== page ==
Posted by RachelE on June 20, 2011
In a homodiegetic narrative, the story is told by a narrator who is also one of story’s acting characters, meaning the narrator is also a character on the level of action (Jahn N1.10). In a heterodiegetic narrative, the story is told by a narrator who is not present as a character in the story. The narrator has a different nature compared to the rest of the characters in the story (Jahn N1.10). In Don Quixote of La Mancha by Miguel de Cervantes, the narrator is a homodiegetic narrator who plays a major role in the action of the story. At one point in the story, “the pleasant history stopped and was left unfinished” (Cervantes 106). The narrator then becomes a character and the responsibility of “searching for the conclusion of this agreeable story” (Cervantes 107) falls to the narrator. Although the story of Don Quixote cannot continue, the narrator decides to tell the readers the story of how the continuation of the history was found, and how when finding papers containing a similar story, “immediately the thought struck me that these parchments contained the history of Don Quixote” (Cervantes 108). The story could not have continued without the help of the narrator. Even though the narrator is not present in the action of the history of Don Quixote, the presence of the narrator is evident in the overall story itself, and it would not be a complete story without the narrator. The reliance on the narrator for the story to occur makes the narrator homodiegetic.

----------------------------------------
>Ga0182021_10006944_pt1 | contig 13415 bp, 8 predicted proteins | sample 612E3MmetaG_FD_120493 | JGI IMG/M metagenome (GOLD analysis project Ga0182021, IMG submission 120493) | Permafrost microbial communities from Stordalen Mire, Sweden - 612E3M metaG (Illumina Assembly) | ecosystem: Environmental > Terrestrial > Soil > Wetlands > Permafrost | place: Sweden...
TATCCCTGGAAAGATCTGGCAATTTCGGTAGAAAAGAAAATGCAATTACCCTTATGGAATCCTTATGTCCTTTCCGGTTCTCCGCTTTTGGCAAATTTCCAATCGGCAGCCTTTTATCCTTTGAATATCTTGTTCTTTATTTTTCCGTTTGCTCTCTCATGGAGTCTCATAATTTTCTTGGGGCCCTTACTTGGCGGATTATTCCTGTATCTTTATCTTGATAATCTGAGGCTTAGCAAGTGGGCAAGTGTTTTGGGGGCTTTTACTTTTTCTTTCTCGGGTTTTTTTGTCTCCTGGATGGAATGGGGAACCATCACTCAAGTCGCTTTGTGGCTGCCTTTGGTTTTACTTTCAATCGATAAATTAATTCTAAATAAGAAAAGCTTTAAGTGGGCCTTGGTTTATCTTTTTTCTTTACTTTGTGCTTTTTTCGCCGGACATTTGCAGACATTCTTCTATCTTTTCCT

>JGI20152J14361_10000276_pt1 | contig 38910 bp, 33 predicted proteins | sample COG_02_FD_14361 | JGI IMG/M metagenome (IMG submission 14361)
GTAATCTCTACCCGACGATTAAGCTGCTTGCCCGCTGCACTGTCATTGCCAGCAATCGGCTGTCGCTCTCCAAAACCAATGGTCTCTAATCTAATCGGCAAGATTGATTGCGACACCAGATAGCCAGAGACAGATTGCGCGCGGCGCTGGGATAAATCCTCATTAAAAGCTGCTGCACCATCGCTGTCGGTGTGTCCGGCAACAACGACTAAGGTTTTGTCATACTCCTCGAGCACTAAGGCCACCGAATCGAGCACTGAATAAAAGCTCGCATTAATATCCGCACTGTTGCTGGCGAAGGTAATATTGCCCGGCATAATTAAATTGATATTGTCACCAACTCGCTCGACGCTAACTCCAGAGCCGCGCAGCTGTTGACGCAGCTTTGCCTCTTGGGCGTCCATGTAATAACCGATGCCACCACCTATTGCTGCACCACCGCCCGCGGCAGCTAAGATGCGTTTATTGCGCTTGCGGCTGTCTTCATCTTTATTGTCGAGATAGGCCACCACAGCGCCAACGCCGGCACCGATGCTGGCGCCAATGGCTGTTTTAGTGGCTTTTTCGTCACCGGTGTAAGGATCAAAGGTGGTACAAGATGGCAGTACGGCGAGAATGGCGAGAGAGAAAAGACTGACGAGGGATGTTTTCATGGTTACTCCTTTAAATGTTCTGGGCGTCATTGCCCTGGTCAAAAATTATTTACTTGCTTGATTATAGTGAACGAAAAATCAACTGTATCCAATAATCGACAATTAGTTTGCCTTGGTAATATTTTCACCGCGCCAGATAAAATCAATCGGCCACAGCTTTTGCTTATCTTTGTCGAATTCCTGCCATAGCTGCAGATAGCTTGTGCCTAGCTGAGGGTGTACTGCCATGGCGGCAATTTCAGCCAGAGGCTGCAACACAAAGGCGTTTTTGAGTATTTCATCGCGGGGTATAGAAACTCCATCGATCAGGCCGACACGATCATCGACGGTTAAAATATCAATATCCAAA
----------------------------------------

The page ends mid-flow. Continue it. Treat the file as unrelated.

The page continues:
De Cervantes, Miguel. Don Quixote of La Mancha. Trans. Walter Starkie. New York: Signet Classic, 1964. Print.